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These Leonard Cohen Lyrics Explain Politics Today

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LEONARD COHEN
Matt Crossick/Matt Crossick
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Leonard Cohen wasn't a particularly political lyricist. He was concerned with the human condition, and he spent more than his share of time peeking into the darkest corners of the human soul.

But, to paraphrase Nietzsche, if you stare into the abyss long enough, the abyss also stares into you. Cohen wrestled with monsters, and he learned a thing or two about them.

Give me absolute control
Over every living soul
And lie beside me, baby, that's an order!

("The Future," 1992)

Remind you of anyone? That song also includes the line "It's lonely here, there's no one left to torture," which could well be an assessment of U.S. foreign relations a few years from now.

But when Cohen did turn political, he reflected an anger and a yearning for justice that might ring true to many today.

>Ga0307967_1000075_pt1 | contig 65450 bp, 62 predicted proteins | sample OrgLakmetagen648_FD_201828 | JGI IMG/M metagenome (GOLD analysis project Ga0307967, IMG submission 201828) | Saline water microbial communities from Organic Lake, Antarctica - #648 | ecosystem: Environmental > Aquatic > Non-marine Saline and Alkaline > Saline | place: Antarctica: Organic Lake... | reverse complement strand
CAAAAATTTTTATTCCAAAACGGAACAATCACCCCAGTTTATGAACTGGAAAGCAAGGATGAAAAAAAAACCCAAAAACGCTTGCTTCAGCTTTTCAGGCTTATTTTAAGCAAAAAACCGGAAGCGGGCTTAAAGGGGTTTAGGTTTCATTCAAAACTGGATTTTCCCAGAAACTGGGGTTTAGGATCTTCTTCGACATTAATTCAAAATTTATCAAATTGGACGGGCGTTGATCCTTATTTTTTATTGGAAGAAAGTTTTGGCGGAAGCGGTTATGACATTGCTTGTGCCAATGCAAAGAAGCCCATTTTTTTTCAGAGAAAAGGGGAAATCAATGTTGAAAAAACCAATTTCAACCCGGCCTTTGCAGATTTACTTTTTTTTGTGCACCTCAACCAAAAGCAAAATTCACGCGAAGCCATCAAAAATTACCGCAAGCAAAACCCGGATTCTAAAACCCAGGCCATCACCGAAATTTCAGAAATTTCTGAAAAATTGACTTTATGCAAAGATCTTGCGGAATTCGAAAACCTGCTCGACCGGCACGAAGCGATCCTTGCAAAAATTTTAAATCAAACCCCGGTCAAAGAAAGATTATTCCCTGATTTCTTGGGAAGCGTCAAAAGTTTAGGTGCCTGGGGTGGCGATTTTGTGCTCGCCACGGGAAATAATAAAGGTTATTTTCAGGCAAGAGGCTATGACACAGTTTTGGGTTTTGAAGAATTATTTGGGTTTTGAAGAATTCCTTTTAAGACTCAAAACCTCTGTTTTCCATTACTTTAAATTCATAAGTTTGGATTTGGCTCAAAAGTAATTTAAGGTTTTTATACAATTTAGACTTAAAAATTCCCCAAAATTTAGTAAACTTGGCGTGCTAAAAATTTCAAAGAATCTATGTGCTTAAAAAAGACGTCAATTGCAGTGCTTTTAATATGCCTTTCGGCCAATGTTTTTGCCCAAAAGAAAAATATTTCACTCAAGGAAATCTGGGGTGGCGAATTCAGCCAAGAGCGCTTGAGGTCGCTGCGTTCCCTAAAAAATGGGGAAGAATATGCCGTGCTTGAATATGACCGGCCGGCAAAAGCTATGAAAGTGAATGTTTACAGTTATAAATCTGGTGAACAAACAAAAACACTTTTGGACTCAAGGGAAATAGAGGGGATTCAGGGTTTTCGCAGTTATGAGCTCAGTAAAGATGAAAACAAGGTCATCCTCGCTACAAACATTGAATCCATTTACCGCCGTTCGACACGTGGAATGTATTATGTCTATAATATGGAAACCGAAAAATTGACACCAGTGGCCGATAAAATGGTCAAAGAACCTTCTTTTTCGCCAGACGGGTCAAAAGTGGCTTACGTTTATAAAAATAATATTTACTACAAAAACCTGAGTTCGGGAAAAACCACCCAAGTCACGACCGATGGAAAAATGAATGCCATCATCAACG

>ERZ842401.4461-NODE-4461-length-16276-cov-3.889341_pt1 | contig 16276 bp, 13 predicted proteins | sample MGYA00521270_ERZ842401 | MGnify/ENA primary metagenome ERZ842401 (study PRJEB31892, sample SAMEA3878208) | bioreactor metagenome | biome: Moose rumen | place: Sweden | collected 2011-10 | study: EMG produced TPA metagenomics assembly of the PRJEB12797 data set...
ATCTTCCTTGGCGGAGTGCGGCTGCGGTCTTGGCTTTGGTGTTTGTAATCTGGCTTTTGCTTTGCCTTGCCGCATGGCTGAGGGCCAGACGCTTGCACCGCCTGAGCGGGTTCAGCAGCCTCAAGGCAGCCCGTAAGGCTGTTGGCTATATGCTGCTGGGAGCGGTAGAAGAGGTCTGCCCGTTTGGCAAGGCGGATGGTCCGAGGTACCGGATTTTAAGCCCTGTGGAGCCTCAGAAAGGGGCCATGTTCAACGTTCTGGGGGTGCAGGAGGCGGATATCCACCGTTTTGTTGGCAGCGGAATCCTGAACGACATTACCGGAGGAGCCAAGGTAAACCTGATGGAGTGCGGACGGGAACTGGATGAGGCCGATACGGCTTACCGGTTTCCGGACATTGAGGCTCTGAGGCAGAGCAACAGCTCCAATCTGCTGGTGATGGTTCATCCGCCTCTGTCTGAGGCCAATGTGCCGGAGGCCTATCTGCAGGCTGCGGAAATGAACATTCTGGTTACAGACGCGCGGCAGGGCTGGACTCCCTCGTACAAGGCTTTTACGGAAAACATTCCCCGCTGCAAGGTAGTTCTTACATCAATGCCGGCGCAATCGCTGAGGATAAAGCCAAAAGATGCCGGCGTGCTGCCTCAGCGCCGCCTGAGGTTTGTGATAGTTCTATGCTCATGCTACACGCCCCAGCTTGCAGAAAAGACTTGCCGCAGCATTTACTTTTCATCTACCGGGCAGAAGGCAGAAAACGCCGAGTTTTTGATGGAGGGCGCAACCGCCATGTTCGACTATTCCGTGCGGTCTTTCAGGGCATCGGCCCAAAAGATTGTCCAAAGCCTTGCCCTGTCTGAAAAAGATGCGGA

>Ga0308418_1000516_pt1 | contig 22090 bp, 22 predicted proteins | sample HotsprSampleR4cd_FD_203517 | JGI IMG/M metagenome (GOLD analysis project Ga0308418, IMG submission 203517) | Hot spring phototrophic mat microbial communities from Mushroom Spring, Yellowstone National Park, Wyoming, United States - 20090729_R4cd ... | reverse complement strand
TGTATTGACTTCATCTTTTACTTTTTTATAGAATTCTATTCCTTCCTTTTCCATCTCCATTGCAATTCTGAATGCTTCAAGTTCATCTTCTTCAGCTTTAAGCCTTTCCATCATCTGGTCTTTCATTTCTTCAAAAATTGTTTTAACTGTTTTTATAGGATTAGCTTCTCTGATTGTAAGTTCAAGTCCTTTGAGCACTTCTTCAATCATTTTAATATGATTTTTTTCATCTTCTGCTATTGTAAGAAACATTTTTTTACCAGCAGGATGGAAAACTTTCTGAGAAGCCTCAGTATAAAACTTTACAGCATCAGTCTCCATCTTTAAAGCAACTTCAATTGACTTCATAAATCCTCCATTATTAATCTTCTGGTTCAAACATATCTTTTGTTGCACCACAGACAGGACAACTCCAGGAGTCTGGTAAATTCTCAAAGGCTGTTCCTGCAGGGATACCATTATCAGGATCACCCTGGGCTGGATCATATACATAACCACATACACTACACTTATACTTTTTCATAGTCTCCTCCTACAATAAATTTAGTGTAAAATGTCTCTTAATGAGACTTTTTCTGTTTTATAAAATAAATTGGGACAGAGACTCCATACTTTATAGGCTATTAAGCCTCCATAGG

Everybody knows that the war is over
Everybody knows the good guys lost
Everybody knows the fight was fixed
The poor stay poor, the rich get rich
That's how it goes
Everybody knows

("Everybody Knows," 1988)

And if you're one of the (I suspect) many people who are entertaining apocalyptic visions as you await Trump's inauguration, Cohen's "The Future" (1992) more or less paints the backdrop for you.

There'll be the breaking of the ancient
western code
Your private life will suddenly explode
There'll be phantoms
There'll be fires on the road
and the white man dancing
You'll see a woman
hanging upside down
her features covered by her fallen gown...

A misogynistic armageddon? Check. A "white man dancing"? You bet he is.

Eventually, though, you calm down and move to the resignation and depression stages of grief. Leonard's there for you here, too.

I missed you since the place got wrecked
But I just don't care what happens next
It looks like freedom but it feels like death
It's something in between, I guess
It's closing time

("Closing Time," 1992)

And, not unlike in our current political circumstances, it's often hard to find a silver lining in Cohen's words. But he understood that in the darkest places, in the darkest times, you can still find the most beautiful things. And those things will endure.

...She shows you where to look
Among the garbage and the flowers
There are heroes in the seaweed
There are children in the morning
They are leaning out for love
And they will lean that way forever

("Suzanne," 1967)

Amen, Leonard. Requiem in pace.

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